The integration of DLT technology into messenger apps is expected to drive mainstream crypto adoption, but possibly at the expense of centralization.
Many cryptocurrency analysts and industry representatives are predicting that the increasing integration of blockchain payments with messenger apps will comprise the catalyst for the next wave of mainstream distributed ledger technology (DLT) adoption.
However, critics are warning that the blockchain payments integrated with messenger apps may undermine many of the core values underpinning cryptocurrency. They predict that the majority of individuals’ economic activities may occur with centralized mediation from a handful of large companies. In turn, they may be able to profit from the mass of financial data that will be yielded through the mass adoption of DLT payments integrated with messenger applications.
Messengers to drive the next wave of crypto adoption
Speaking to Cointelegraph, Bill Barhydt, the CEO and founder of financial services firm Abra, stated that messenger applications “probably represent the single best consumer-facing interface for cryptocurrency-based payments available today.”
However, Barhydt asserts that the success of messenger-based blockchain payments will require the integration of DLT payments into the “core user experience” of messaging applications:
“Messenger based payments will only succeed if messenger apps truly integrate payments into the core user experience the way WeChat has done in China. That is not at all an issue of crypto, DLT or even banks, it’s an issue of commitment to proper design around the ‘send money’ use case which most messaging apps have shown a complete inability to grasp to date. Once they accomplish this (if ever) users will send money via messenger apps if it’s easy.”
WhatsApp is exploring payments services in Indonesia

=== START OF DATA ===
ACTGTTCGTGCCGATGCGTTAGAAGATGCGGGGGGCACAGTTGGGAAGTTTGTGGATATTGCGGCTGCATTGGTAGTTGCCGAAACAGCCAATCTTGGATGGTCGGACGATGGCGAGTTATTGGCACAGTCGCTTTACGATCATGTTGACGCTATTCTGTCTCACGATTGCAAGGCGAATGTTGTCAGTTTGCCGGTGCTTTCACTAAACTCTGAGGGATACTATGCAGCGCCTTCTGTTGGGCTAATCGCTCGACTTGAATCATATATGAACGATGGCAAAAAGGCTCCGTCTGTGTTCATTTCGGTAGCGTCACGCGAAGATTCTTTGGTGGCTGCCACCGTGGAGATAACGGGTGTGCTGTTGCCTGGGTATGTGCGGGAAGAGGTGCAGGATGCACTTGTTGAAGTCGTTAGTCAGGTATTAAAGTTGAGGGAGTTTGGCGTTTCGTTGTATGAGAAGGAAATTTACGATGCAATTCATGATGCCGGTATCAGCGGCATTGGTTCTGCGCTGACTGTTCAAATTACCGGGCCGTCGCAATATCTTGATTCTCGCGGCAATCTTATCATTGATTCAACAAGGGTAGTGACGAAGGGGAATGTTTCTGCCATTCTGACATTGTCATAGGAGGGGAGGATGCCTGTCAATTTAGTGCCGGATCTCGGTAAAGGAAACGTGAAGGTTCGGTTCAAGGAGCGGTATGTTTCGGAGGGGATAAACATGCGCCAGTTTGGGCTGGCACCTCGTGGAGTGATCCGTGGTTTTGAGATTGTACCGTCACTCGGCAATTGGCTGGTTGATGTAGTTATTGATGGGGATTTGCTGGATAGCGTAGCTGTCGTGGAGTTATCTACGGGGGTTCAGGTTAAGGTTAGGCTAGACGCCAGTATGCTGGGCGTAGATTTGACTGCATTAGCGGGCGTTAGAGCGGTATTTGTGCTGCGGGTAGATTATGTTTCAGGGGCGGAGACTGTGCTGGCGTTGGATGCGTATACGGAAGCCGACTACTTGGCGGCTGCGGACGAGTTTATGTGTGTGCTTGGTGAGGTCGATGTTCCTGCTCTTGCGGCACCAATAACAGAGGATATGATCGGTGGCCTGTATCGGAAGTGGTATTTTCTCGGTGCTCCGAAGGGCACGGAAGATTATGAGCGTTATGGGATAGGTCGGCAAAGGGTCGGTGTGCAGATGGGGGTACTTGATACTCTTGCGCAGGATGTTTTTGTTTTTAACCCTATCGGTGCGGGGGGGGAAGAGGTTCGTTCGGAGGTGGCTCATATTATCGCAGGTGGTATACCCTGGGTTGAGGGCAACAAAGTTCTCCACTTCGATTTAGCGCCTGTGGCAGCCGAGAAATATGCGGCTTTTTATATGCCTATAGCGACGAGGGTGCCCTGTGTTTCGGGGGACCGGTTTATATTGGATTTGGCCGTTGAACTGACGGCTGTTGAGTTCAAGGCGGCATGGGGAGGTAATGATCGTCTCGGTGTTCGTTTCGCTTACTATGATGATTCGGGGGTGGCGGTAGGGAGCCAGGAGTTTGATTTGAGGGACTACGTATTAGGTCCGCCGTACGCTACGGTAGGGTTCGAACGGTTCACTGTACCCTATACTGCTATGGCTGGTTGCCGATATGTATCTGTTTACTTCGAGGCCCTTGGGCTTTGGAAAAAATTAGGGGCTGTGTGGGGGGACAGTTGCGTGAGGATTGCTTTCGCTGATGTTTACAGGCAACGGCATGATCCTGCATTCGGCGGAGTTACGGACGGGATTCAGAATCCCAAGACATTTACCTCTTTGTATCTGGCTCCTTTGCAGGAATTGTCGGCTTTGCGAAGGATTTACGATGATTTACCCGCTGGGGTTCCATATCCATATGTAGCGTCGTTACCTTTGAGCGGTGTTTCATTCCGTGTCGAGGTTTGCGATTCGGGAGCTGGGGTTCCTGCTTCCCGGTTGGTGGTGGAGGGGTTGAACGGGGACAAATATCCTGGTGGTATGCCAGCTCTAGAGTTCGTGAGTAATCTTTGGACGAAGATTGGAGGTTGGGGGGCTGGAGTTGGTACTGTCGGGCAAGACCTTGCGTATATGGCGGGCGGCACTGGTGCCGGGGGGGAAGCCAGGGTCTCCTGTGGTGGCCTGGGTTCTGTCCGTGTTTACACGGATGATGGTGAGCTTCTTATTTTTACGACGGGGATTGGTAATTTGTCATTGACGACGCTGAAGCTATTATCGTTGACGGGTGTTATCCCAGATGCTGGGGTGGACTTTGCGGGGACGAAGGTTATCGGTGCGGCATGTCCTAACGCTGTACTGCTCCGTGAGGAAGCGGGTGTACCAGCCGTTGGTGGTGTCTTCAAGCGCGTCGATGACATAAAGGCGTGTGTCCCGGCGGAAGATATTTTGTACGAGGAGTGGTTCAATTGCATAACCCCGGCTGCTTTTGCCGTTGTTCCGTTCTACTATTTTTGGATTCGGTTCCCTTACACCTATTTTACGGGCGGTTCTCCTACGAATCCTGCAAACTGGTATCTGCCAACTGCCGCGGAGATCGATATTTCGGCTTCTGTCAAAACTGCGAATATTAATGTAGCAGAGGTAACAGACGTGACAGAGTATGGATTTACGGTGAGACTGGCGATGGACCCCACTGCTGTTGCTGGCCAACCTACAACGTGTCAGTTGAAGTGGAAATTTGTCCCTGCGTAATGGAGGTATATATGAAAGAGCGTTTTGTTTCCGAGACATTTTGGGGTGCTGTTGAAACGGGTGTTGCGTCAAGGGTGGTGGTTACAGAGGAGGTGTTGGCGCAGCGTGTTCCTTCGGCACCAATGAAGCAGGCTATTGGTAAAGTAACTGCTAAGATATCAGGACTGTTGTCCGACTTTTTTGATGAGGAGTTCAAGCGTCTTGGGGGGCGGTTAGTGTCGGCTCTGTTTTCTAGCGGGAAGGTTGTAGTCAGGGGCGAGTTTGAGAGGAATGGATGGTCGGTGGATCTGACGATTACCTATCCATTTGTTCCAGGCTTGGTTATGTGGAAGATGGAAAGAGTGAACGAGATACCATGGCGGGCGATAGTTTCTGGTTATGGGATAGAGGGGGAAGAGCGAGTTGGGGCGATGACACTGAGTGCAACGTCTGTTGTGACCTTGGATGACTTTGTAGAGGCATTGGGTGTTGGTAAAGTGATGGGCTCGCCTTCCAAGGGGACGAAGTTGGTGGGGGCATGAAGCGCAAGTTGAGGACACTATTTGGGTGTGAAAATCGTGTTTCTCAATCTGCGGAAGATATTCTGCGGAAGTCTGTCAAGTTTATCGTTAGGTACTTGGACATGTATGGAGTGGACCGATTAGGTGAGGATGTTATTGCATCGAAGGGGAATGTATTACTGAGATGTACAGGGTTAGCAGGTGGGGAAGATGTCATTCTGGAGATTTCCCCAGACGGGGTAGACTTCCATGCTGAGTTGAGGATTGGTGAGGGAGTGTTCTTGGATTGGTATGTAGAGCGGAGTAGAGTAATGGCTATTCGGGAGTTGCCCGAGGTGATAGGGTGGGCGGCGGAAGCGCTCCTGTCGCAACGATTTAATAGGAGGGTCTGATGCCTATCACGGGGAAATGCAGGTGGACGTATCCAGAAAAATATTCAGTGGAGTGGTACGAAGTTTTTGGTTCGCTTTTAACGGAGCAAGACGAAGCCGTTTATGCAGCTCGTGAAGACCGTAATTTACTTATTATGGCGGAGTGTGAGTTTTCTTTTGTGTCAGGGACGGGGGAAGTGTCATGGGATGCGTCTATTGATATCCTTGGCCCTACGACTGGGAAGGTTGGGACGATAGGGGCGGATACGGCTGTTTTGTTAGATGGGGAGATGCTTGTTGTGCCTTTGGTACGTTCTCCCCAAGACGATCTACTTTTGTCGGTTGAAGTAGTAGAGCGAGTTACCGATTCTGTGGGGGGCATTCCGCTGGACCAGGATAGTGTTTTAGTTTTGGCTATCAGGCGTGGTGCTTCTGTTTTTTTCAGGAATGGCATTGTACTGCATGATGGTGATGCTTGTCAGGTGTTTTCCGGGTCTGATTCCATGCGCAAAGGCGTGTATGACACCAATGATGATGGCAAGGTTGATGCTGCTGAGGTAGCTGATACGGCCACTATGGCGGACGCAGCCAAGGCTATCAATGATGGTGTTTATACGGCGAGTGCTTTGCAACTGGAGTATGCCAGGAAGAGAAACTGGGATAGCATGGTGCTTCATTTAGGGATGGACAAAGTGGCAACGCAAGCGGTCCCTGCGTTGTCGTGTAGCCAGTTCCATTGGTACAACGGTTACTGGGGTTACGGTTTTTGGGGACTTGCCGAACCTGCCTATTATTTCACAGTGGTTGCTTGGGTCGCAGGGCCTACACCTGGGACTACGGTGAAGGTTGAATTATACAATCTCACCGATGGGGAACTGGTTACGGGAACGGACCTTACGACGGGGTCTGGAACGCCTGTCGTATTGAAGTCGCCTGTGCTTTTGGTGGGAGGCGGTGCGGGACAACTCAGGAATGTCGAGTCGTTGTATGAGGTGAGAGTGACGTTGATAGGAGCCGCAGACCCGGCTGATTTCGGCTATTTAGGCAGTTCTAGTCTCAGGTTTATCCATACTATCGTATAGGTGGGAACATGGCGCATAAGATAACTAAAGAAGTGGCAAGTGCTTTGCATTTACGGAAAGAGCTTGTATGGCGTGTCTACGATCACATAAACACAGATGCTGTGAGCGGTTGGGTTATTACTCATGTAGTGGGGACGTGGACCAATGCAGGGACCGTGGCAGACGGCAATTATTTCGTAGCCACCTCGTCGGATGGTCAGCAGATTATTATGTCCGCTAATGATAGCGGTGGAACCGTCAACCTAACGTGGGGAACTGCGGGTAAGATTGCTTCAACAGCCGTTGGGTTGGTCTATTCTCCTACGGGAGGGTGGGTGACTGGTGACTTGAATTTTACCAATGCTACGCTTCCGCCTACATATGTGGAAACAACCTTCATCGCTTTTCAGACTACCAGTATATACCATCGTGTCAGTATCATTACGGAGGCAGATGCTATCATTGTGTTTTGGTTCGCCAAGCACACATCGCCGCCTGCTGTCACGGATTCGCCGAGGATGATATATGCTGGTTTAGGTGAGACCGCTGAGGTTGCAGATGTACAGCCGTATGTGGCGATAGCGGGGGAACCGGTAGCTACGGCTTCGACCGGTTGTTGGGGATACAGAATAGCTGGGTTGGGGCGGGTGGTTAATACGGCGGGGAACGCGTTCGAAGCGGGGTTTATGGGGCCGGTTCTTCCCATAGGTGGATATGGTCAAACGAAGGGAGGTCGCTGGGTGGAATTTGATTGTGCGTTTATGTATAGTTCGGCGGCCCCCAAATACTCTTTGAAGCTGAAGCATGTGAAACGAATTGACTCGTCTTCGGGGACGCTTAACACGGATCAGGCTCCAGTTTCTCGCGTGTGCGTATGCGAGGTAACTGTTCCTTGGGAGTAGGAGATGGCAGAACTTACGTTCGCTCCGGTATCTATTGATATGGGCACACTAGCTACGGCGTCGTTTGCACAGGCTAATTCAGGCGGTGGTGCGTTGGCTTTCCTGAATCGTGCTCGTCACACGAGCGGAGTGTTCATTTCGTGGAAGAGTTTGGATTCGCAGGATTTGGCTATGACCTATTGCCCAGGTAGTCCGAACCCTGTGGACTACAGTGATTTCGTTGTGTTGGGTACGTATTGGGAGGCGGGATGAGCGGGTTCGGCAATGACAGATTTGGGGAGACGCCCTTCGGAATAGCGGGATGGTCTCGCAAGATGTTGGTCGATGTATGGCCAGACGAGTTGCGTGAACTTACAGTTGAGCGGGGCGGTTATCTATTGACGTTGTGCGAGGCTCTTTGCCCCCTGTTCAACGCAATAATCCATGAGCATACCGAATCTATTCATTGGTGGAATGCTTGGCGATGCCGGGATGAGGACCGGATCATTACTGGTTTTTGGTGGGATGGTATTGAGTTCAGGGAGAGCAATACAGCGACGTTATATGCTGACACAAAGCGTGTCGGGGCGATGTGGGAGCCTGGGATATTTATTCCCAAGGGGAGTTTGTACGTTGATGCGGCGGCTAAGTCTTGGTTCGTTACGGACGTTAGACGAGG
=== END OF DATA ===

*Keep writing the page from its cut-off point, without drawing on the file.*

On Aug. 20, 2019, Reuters published a report citing anonymous sources who claimed that the Facebook-owned messenger WhatsApp has entered into talks with several leading Indonesian digital payments firms. Among them were Indonesia’s first unicorn company, Go-Jek; mobile payments firm Dana; and fintech startup Ovo — with deals between WhatsApp and the three firms expected to be finalized “shortly.”
While unwilling to name the companies involved in the negotiations, a Facebook spokesperson confirmed that WhatsApp was discussing payments with Indonesian financial companies, stating:
“WhatsApp is in conversations with financial partners in Indonesia about payments, however, the discussions are in early stages and we do not have anything further to share at this stage.”
The announcement follows this year’s announcement from the CEO of Facebook, Mark Zuckerberg, that WhatsApp payments will soon be rolled out in “some countries,” with the Facebook representative adding: “As Mark has said earlier this year, […] we are looking to bring digital payments to more countries.”
According to the anonymous sources cited by Reuters, the WhatsApp’s Indonesian payments platform was originally slated for release by the end of the year. however, delays have pushed the predicted launch date into 2020. In order to launch, the planned platform is also expected to require regulatory approval from the country’s central bank, Bank Indonesia.
It is expected that WhatsApp’s Indonesia payment platform will serve to build a potential model for Facebook to use in seeking to target the payments industries in jurisdictions with regulatory frameworks that are hostile to cryptocurrencies or Libra. Due to the strict financial regulation in Indonesia, it is rumored that WhatsApp’s payment platform will exclusively support payments via local digital wallets. WhatsApp will also soon roll out a payment platform in India in partnership with local financial institutions ICICI Bank, Axis Bank, HDFC Bank and the State Bank of India.
Facebook to launch blockchain-based payments
Indeed, Facebook is seen as the company that is best positioned to capture a significant market share of the blockchain payments industry by integrating DLT with messenger app services in the West.
Rumors that Facebook was developing a digital currency first emerged during May 2018, with media citing anonymous sources that claimed that the social media giant was very serious about the project. During the same week, Facebook’s vice president of messaging products, David Marcus, moved from leading Facebook’s Messenger division to devoting himself on exploring “how to best leverage blockchain across Facebook.”